Friday, September 16, 2011

Are Debit Cards Dead

The Credit CARD Act of 2009, as well as the Dodd-Frank Act Financial Reform Act and interchange and overdraft fee reform, have reduced revenue banks earned from the credit and debit cards consumers. Banks have responded by reducing or eliminating rewards programs and other perks and increasing ATM fees to $5 and increasing other bank fees.

Some reward cards program will be funded by retailers where you use your card instead of the banks. If frequently shop at specific businesses your bank may request that the retailer offer discounts.

This however can work against consumers because it will force consumers to spend more money to get fewer discounts. Retailer claims consumers will get more discounts and offers based on their shopping history. Consumers can still get rewards with airlines, hotels and credit cards.

Wells Fargo ended it's debit rewards card program and is currently testing a $3 monthly fee for debit card users in four states. Chase, SunTrust, Continental and United ended their debit card rewards program in July 2011. Free checking at some banks such as Bank of America will also be eliminated. TD Bank still offer debit cards.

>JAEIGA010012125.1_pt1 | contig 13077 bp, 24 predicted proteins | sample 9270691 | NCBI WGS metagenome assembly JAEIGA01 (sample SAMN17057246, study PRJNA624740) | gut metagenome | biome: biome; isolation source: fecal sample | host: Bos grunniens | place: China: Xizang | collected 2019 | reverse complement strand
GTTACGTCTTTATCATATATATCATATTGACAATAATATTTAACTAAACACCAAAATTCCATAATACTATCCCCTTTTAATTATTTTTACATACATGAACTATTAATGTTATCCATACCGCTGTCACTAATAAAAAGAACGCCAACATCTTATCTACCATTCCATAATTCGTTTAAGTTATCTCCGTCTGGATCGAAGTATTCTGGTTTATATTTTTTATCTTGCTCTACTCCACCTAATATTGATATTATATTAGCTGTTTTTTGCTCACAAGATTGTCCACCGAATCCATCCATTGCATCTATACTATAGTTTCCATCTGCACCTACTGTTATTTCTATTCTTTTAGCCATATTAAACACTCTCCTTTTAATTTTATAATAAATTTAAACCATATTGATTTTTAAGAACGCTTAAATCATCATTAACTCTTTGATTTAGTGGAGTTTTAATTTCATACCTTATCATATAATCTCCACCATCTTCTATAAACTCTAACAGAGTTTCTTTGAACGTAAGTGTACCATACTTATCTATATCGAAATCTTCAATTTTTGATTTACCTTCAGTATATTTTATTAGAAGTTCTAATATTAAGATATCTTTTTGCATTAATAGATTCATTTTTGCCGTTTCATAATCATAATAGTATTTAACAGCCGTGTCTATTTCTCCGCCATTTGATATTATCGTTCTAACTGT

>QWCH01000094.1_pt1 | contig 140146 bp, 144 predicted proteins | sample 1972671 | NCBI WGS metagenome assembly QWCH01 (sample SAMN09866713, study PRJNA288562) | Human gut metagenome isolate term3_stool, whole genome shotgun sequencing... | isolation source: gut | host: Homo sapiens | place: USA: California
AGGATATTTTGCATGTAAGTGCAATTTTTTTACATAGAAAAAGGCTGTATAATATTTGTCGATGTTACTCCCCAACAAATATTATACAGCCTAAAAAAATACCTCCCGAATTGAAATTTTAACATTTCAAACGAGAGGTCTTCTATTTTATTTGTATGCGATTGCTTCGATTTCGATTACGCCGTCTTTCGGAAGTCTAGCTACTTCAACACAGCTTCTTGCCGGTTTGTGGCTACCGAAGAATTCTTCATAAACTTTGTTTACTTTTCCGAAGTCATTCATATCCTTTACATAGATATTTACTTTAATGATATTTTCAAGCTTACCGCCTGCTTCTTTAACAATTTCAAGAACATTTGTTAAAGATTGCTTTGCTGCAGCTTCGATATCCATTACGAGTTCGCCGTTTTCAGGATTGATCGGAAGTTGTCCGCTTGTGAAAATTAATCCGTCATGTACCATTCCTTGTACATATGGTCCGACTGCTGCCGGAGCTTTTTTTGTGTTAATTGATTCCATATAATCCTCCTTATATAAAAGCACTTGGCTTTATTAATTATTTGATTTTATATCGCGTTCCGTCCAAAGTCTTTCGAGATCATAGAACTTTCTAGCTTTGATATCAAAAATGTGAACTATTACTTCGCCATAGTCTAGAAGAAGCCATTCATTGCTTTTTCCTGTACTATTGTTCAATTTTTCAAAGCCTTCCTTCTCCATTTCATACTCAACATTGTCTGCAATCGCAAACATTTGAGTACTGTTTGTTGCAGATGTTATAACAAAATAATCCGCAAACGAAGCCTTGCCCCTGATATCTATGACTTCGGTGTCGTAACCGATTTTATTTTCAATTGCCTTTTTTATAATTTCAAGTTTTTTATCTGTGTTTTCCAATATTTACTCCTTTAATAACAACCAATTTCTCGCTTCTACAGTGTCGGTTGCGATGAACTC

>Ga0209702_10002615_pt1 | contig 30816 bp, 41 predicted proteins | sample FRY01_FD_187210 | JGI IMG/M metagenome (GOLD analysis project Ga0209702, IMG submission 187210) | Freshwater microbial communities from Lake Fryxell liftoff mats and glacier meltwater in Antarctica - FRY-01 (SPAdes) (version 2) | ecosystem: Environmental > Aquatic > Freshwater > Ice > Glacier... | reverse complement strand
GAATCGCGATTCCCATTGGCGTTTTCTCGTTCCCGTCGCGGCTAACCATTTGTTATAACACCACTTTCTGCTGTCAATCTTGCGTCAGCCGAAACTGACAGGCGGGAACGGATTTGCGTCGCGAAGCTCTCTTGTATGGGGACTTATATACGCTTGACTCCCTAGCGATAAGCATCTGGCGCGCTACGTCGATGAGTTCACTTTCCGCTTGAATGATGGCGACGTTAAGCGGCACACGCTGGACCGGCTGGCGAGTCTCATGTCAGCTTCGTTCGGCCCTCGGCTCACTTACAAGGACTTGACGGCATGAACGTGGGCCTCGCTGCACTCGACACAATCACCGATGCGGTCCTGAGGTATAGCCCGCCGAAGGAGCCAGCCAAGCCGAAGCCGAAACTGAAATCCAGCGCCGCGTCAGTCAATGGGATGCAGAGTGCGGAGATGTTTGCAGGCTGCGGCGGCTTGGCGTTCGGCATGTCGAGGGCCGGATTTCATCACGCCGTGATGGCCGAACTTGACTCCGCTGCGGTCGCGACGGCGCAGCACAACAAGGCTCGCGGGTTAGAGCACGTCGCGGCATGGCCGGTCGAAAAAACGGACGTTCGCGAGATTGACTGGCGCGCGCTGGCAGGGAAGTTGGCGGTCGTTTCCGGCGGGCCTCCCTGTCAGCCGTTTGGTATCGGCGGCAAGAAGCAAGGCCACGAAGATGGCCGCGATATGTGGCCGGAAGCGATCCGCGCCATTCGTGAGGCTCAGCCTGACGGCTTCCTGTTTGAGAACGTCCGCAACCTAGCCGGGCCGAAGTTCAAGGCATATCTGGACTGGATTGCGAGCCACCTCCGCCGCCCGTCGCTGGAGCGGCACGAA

Ally Bank offers a debit card reward program that puts cash into a consumer’s account. However, consumers do not earn points or miles with every purchase. The cash is used for making purchases through partner retailers.

Perk Street Financial offers an online checking account that provides rewards for any checkcard card credit transactions. You can earn 2% cash back if your balance is over $5,000 up to 90 days.

If your balance is under $5,000 after the 90 days introductory period, you will earn 1% rewards. The bank doesn’t charge monthly maintenance fees and offer 5% cash back with partner vendors which change each month. Use financial site like to comparison shop for debit card reward programs to find the best deal.

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